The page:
The cattle caravans of ancient Caboloan continue to peddle their bamboo-based products from the province of Pangasinan to the highways of Metro Manila. These are the ubiquitous cattle-drawn carriages selling hammocks, bamboo chairs and bookshelves we see in front of SM Fairview, Commonwealth, East and C.P. Garcia Avenues. But not until recently when Metro Manila Development Authority (MMDA) agents found them illegally parked along national roads thereby considered obstruction to traffic.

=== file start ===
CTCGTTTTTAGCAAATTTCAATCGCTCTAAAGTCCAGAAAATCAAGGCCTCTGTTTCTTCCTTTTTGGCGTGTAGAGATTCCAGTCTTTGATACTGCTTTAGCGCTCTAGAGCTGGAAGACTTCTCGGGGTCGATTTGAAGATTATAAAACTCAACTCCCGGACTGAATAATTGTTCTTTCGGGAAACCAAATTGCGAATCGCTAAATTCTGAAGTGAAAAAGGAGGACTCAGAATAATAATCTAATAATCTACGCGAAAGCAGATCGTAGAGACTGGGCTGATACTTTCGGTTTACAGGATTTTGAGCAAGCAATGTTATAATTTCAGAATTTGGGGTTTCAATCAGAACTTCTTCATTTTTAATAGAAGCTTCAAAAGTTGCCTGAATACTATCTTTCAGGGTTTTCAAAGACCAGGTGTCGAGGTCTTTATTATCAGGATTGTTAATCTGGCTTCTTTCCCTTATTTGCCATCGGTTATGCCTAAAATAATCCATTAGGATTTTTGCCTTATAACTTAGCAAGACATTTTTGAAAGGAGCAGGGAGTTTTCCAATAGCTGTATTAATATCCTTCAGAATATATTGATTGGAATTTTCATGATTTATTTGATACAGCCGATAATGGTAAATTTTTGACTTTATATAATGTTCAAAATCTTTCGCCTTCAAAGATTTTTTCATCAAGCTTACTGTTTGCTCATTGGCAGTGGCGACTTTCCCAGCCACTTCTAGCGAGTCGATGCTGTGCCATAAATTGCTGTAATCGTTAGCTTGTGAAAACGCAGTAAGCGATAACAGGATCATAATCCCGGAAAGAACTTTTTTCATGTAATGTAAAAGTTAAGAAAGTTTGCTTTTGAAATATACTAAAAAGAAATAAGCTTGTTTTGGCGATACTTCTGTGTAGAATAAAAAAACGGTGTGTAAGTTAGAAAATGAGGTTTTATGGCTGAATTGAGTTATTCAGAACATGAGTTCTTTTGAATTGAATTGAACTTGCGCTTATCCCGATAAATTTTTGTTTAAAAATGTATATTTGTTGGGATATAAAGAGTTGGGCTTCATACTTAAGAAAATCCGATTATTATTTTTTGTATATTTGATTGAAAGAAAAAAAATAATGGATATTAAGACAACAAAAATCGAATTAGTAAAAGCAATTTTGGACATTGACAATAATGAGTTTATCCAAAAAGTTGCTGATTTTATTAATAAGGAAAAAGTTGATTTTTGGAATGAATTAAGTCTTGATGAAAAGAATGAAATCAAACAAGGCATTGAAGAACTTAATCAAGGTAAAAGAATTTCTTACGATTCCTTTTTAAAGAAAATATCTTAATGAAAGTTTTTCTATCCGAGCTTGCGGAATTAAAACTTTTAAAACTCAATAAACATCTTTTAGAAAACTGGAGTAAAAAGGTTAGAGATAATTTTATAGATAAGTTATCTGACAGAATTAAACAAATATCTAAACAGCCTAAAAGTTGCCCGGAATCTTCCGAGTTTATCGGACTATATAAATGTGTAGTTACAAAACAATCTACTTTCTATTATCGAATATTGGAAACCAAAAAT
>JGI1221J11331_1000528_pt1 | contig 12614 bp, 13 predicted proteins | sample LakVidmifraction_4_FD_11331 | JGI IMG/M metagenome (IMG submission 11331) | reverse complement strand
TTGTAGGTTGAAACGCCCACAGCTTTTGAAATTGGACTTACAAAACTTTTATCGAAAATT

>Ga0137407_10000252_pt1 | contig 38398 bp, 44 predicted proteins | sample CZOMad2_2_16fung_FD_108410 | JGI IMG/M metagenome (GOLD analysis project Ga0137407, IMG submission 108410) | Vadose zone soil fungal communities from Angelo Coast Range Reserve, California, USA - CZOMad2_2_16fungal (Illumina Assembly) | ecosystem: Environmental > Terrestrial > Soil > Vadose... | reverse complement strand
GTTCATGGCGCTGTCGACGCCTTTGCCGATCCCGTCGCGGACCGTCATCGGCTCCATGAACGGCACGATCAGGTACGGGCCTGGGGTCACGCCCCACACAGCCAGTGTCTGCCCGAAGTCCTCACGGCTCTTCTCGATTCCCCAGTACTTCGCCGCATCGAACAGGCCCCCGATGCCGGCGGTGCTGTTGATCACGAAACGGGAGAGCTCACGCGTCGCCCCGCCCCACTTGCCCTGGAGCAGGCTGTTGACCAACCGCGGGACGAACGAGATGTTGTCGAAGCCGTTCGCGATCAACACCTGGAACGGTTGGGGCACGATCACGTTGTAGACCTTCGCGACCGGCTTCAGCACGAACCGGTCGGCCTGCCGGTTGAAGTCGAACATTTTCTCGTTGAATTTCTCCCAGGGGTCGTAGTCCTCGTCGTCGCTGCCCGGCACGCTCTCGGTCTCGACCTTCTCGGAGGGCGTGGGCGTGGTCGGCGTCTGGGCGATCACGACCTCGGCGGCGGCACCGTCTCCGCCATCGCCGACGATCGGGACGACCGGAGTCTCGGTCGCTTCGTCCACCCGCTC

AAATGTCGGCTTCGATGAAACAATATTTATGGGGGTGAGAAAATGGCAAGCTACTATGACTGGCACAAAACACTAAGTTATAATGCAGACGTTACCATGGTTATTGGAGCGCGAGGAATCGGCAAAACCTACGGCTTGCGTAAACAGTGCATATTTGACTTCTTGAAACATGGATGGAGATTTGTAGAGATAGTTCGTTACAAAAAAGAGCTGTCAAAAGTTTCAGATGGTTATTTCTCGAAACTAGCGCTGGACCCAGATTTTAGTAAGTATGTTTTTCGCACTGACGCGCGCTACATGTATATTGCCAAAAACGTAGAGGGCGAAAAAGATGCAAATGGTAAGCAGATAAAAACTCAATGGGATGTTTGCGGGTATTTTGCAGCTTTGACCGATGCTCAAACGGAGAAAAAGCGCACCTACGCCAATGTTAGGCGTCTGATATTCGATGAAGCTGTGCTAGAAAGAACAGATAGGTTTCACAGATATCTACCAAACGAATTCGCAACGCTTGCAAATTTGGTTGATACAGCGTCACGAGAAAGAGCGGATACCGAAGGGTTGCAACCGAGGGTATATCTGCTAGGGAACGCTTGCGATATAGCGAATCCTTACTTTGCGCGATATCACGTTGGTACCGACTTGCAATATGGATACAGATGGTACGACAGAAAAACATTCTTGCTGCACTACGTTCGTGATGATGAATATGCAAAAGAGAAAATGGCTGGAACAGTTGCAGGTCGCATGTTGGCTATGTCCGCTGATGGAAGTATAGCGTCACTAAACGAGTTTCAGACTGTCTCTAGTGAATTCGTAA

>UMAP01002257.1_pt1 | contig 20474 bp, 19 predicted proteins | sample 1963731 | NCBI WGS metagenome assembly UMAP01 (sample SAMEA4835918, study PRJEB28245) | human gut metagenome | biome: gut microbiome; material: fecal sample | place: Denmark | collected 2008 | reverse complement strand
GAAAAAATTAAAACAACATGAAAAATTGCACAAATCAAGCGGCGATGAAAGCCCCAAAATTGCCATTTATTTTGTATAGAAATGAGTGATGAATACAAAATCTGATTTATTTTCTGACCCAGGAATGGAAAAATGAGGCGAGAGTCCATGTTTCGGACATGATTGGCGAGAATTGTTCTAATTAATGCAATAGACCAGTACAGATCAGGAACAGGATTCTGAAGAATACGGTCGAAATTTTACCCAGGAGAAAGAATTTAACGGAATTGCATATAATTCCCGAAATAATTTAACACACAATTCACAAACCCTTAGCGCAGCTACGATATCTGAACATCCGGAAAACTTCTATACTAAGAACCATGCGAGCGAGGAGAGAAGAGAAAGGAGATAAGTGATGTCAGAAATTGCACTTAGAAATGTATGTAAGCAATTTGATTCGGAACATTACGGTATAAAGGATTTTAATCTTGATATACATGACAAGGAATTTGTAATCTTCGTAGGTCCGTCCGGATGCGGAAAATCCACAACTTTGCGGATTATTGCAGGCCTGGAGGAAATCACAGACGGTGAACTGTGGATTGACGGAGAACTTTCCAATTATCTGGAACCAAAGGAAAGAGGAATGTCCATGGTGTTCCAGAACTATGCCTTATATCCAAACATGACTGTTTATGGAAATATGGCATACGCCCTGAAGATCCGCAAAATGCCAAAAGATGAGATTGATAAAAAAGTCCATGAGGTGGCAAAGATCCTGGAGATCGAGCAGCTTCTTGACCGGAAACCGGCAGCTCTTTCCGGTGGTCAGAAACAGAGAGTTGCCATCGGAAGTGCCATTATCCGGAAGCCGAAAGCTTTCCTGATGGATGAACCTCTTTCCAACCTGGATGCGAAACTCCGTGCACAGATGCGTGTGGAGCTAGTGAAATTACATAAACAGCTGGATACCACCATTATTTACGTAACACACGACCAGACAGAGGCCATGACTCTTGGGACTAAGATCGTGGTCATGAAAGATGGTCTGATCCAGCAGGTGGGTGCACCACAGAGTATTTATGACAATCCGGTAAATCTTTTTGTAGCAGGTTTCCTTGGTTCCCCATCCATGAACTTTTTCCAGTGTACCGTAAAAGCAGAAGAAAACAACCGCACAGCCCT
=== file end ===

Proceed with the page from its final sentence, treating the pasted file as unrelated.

More than just a cultural icon for tourists, the cattle caravans trace its origins to the ancient Caboloan, an interior ethnic state in the province of Pangasinan. Caboloan refers to a place where ‘bolo’ (a specie of bamboo) is abundant which explains why the cattle caravans up to this day peddle goods made from bamboo and rattan. These bamboo-based products are traded in prehispanic times with the coastal villages known then as ‘Panag-asinan’ or where salt was produced. This interior(alog)-coast (baybay) dichotomy and its accompanying trading relations was obscured by the colonial mapping of Spanish Augustinian missionaries, who coming from the coastal town of Bolinao named the entire region as Pangasinan. This prehispanic cultural relations between the interior-coast dichotomy of Caboloan-Pangasinan noted by Scott and Keesing to be vital in the paper of ethnohistories, continue to exist through the living artefact which is the cattle caravan trade.